Suwanee police aim for rare accreditation
Department works for national certification

SUWANEE - If things go as planned, Suwanee police will make life a whole lot harder for themselves in coming years.

Leaders with the Suwanee Police Department recently announced plans to launch a years-long process to gain national accreditation. If successful, the department would join only 5 percent of law enforcement agencies in the nation to be so recognized.

Only two departments in Gwinnett - Norcross police and the county's police force - are nationally accredited.

"We're definitely going from minor to the major leagues," said Sgt. Chris Robinson, Suwanee's accreditation manager. "This will assure our residents that their police department is one of the most professionally operated in the country."

But first things first.

Before Suwanee police get stamped by the Commission on Accreditation for Law Enforcement Agencies, the department is required to draft a seriously comprehensive plan.

Right now, Suwanee is a state-certified agency. That means the department has demonstrated it meets 118 standards outlined by the Georgia Association of Chiefs of Police.

On a national level, those standards are quadrupled to more than 450. They cover every area of law enforcement - from hiring policies to when officers should and should not discharge weapons.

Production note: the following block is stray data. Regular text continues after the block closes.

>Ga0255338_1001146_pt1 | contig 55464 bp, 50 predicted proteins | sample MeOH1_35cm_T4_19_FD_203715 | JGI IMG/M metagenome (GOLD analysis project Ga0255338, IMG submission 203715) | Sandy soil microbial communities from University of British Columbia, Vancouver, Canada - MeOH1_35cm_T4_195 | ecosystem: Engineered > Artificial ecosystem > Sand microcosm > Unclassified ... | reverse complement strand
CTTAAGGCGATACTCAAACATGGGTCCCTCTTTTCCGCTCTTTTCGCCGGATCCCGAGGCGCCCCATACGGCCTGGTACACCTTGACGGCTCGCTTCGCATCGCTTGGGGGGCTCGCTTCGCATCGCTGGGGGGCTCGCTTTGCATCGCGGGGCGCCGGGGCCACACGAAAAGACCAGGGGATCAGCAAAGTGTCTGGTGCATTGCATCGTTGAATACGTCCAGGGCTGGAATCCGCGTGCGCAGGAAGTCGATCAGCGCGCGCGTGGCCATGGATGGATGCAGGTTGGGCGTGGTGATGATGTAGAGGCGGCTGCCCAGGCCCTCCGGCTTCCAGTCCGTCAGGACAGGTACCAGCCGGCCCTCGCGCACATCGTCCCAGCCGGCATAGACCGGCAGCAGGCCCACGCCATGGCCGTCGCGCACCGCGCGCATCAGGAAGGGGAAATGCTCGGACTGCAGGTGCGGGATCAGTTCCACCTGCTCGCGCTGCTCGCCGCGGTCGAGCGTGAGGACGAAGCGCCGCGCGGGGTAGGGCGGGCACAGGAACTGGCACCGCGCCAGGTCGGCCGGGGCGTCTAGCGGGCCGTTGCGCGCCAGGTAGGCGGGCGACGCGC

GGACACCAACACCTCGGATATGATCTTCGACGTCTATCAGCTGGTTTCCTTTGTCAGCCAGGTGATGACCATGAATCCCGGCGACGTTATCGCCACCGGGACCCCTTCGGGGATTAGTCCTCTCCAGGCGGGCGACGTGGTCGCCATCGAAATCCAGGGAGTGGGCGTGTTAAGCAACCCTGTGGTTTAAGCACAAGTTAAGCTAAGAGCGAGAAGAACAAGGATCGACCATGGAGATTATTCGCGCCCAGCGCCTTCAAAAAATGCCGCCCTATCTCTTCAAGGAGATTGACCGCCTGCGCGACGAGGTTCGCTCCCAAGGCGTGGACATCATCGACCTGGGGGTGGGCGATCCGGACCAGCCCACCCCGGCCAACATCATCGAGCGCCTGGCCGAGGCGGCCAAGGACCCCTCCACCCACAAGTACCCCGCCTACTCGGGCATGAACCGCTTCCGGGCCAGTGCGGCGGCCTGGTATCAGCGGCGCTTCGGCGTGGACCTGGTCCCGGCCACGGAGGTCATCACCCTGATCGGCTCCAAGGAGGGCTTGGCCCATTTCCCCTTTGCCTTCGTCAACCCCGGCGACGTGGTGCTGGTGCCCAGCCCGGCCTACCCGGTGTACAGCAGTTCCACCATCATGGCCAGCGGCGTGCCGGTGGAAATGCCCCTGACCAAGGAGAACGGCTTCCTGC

And time is of the essence. The department has up to three years to ready itself with appropriate policies before outside assessors descend on Suwanee from all over the country. Preparations should cost between $10,000 and $15,000, officials estimate.

So what do the extra hoops mean to Suwanee's roughly 14,000 residents - a population that's ballooned from 2,000 in 1990?

"The standards help the agency to be more community involved," said Suwanee police Chief Mike Jones. "It requires us to make sure that citizens have a formal way to file complaints or concerns."

Robinson said the department is currently digging into manuals and building files that should satisfy CALEA's standards. It's a tedious, often grueling process of self-assessing, but it's par for the course, he said.

The final step will open up the department to input from Suwanee residents and even representatives of local media.

"I would classify the accreditation process exactly the same way that colleges have to," said Robinson. "You're subject to a review every three years. It's a continual self-assessment.

"We're going to hopefully to do it much sooner than (in three years). It's a monumental task, but I think we've got a pretty good foundation."

Jones, the chief, is no stranger to a nationally accredited force.

Nine years ago, he uprooted from the Rome Police Department, where he noted a correlation between the national standards and police efficiency.

A top-notch police force would help to solidify Suwanee among America's most desirable communities, as Money Magazine professed earlier this year, Jones said.

"I think the demands of our citizens will be higher (in coming years)," said Jones. "Our goal is to be professional, ethical and knowledgeable.

"I think CALEA brings a lot of that together."